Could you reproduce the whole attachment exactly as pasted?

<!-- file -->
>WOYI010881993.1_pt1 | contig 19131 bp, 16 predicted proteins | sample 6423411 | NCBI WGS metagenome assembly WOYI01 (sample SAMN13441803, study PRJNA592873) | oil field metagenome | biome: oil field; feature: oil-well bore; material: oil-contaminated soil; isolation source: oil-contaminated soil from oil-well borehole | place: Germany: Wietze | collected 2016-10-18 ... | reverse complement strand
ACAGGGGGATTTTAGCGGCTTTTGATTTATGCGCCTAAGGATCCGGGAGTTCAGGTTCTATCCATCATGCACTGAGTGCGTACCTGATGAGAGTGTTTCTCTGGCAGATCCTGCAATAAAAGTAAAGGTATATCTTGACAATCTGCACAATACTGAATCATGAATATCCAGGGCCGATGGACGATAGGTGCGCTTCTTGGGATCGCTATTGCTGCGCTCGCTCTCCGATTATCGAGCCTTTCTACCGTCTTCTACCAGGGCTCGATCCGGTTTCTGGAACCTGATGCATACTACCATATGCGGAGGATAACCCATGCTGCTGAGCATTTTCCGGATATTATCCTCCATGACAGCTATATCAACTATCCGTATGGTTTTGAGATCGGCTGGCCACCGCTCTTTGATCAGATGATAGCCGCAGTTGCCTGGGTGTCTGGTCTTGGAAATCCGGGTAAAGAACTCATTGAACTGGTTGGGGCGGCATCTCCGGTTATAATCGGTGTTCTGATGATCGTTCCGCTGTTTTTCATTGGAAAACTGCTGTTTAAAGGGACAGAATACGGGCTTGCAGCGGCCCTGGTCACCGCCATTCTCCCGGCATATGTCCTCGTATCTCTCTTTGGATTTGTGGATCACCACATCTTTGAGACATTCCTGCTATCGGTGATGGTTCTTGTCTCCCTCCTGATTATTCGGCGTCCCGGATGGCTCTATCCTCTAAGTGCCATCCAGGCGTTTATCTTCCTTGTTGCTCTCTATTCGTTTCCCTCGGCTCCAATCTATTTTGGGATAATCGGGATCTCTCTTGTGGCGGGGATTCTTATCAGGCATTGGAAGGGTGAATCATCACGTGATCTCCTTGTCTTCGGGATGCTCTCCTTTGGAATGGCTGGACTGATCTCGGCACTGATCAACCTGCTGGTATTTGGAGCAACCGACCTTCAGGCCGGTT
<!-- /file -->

>WOYI010881993.1_pt1 | contig 19131 bp, 16 predicted proteins | sample 6423411 | NCBI WGS metagenome assembly WOYI01 (sample SAMN13441803, study PRJNA592873) | oil field metagenome | biome: oil field; feature: oil-well bore; material: oil-contaminated soil; isolation source: oil-contaminated soil from oil-well borehole | place: Germany: Wietze | collected 2016-10-18 ... | reverse complement strand
ACAGGGGGATTTTAGCGGCTTTTGATTTATGCGCCTAAGGATCCGGGAGTTCAGGTTCTATCCATCATGCACTGAGTGCGTACCTGATGAGAGTGTTTCTCTGGCAGATCCTGCAATAAAAGTAAAGGTATATCTTGACAATCTGCACAATACTGAATCATGAATATCCAGGGCCGATGGACGATAGGTGCGCTTCTTGGGATCGCTATTGCTGCGCTCGCTCTCCGATTATCGAGCCTTTCTACCGTCTTCTACCAGGGCTCGATCCGGTTTCTGGAACCTGATGCATACTACCATATGCGGAGGATAACCCATGCTGCTGAGCATTTTCCGGATATTATCCTCCATGACAGCTATATCAACTATCCGTATGGTTTTGAGATCGGCTGGCCACCGCTCTTTGATCAGATGATAGCCGCAGTTGCCTGGGTGTCTGGTCTTGGAAATCCGGGTAAAGAACTCATTGAACTGGTTGGGGCGGCATCTCCGGTTATAATCGGTGTTCTGATGATCGTTCCGCTGTTTTTCATTGGAAAACTGCTGTTTAAAGGGACAGAATACGGGCTTGCAGCGGCCCTGGTCACCGCCATTCTCCCGGCATATGTCCTCGTATCTCTCTTTGGATTTGTGGATCACCACATCTTTGAGACATTCCTGCTATCGGTGATGGTTCTTGTCTCCCTCCTGATTATTCGGCGTCCCGGATGGCTCTATCCTCTAAGTGCCATCCAGGCGTTTATCTTCCTTGTTGCTCTCTATTCGTTTCCCTCGGCTCCAATCTATTTTGGGATAATCGGGATCTCTCTTGTGGCGGGGATTCTTATCAGGCATTGGAAGGGTGAATCATCACGTGATCTCCTTGTCTTCGGGATGCTCTCCTTTGGAATGGCTGGACTGATCTCGGCACTGATCAACCTGCTGGTATTTGGAGCAACCGACCTTCAGGCCGGTT